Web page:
Science Sunday: Pumpkin and other fruit science

Science Sunday

Though now that I think about it, I’m not sure that a pumpkin is a fruit………

 

I got this unit from Currclick, and was going to do all of the projects, but just ran out of time between going out of town and Superman being sick this past week, we only got to the pumpkin one…….

 

It has 5 experiments for the price of 35 cents, that’s right less than a dollar.  This is where I start having a hard time paying a lot for things, between the freebies on blogs and deals like this………. By the by click on the picture to go to the product.

 

Well, the pumpkin one, was the traditional “does the pumpkin float” experiment, and measuring it with a nice little printable.  We did that a few years ago, and I was curious to see if they remembered the results.  They did, so the wow factor was kinda gone……

 

But, there’s a twist:

 

Based off what you learned from the pumpkin, will the other fruits (and vegetables if you’ve got them easily findable) float?

 

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They had a suggested list, but I forgot to get all of the things they suggested, so instead we tried: apple, orange, and tomato as well.

 

We did an initial guess and they decided the orange and pumpkin would float.

 

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Once we got to actually recording our predictions they changed their hypothesis about what would float.

 

They ended up predicting that all of them would float.  This was also a great opportunity for me to review the terms hypothesis, theory, and prediction with them.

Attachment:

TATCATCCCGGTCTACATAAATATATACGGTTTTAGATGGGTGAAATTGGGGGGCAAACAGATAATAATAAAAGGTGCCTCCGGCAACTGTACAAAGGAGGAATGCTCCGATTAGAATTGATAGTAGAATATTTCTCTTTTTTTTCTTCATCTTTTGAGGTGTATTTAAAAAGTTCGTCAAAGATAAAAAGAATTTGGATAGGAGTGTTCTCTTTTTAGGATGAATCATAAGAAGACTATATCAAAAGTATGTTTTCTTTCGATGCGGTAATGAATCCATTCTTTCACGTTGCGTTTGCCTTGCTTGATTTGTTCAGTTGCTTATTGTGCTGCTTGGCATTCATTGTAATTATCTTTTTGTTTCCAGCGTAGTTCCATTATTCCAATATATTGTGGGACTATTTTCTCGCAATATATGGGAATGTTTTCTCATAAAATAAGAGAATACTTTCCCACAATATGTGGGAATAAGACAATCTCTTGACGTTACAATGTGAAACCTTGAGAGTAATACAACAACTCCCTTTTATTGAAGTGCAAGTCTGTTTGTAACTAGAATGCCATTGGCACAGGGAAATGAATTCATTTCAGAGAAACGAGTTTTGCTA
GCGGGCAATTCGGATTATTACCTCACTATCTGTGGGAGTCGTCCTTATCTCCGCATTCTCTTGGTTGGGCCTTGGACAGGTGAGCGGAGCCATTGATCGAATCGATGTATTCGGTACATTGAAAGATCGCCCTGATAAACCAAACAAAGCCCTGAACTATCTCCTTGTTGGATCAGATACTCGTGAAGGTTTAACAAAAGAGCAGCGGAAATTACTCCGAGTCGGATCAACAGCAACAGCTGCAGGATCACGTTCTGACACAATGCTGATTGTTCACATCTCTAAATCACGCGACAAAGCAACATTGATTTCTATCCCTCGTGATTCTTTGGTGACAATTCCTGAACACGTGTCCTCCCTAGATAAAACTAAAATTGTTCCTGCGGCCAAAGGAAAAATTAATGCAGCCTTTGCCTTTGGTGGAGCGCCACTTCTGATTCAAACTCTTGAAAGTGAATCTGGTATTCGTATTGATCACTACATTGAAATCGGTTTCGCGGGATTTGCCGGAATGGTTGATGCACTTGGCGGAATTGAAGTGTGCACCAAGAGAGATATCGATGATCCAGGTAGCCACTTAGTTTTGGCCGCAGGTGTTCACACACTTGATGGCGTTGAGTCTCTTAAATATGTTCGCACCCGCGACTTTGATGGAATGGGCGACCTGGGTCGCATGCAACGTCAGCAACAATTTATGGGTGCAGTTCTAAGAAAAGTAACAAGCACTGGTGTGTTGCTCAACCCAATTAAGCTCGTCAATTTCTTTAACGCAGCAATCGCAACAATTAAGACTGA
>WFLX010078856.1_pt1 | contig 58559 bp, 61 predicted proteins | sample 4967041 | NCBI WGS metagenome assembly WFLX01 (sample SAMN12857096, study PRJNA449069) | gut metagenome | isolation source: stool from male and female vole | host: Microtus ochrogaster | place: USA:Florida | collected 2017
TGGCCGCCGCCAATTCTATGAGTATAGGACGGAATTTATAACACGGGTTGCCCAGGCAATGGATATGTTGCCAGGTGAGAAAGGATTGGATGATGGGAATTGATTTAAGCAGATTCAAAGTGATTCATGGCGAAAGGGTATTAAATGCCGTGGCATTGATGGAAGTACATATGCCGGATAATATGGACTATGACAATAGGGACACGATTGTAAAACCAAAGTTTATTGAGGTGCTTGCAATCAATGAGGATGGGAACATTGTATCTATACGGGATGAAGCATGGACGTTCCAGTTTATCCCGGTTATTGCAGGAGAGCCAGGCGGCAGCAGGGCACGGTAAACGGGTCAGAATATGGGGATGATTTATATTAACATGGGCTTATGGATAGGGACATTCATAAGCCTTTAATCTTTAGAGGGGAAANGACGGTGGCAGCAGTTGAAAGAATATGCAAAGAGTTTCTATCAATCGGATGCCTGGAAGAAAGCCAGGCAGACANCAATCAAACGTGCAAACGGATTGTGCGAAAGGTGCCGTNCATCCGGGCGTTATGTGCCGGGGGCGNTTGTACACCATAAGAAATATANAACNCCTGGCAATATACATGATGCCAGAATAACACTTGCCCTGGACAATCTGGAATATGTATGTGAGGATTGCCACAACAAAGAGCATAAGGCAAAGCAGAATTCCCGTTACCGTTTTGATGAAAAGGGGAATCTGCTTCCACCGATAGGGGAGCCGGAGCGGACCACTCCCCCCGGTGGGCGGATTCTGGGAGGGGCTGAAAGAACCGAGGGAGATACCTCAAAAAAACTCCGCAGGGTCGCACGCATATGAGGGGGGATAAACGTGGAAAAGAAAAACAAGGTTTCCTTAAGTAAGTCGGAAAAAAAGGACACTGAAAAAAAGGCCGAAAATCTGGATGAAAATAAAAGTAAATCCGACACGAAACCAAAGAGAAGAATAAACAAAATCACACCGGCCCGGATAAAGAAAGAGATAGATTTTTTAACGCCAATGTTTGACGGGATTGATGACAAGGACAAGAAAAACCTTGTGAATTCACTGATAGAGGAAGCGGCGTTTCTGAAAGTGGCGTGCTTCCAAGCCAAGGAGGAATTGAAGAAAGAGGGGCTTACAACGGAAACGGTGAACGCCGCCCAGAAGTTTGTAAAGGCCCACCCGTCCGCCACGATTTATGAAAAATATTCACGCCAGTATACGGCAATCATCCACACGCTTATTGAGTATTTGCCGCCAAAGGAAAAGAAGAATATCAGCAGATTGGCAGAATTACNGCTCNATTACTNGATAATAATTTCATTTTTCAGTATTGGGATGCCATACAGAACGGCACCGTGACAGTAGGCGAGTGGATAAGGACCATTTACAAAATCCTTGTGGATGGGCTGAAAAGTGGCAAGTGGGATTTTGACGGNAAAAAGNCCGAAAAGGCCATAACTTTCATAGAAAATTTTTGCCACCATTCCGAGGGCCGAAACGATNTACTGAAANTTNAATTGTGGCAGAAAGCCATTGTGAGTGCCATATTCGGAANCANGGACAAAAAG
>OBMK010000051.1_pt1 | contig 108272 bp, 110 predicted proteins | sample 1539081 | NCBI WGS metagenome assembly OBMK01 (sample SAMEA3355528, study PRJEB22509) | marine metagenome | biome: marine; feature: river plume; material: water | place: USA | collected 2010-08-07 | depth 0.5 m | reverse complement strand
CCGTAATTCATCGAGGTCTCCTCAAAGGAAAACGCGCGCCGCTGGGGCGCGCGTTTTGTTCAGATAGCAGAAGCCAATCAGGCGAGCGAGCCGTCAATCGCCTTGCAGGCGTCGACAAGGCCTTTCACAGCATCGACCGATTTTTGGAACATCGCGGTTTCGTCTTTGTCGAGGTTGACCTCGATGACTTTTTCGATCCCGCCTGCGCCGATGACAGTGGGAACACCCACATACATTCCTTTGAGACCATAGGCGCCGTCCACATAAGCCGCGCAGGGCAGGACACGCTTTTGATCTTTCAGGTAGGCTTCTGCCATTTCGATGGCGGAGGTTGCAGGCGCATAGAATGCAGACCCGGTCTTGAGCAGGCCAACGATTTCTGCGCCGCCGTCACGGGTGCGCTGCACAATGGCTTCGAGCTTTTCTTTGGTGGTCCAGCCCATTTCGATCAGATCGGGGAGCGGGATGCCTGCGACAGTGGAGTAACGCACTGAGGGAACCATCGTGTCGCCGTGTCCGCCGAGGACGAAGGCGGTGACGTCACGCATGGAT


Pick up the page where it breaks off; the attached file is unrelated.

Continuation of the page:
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No pictures of the actual floating Afterwards we drew a picture to show what actually happened.  SURPRISE they all floated!

 

Have you ever repeated an experiment with your kids?  Did they remember the first time you did it?

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7 thoughts on “Science Sunday: Pumpkin and other fruit science

  1. sorry it did something weird the first time I linked, and when I checked it wasn't there, so I thought it didn't take…so I did it again and then there were 2….oops!

  2. I haven't done the pumpkin floating experiment again this year and we already experimented with an orange. We read that it was the porous peel that made the orange float so it was supposed to sink when we peeled the skin off. Well, it floated. So much for Bill Nye's interpretations!

    I wonder what other experiments we can do with pumpkins. It was cool the first time we did it because we had kids of all ages and they were wowed. I don't think it will have the same effect again either. Maybe the disappearing pumpkin trick?

    We've measured, weighed, and counted the seeds. I know! We'll grow them next year!

  3. Pumpkin is definitely a fruit – we just read about that yesterday. Anna usually remembers the experiment, but it depends on the question. For example, yesterday she completely blanked out on the question of how we could water into gas. She suggested that we need to melt it.

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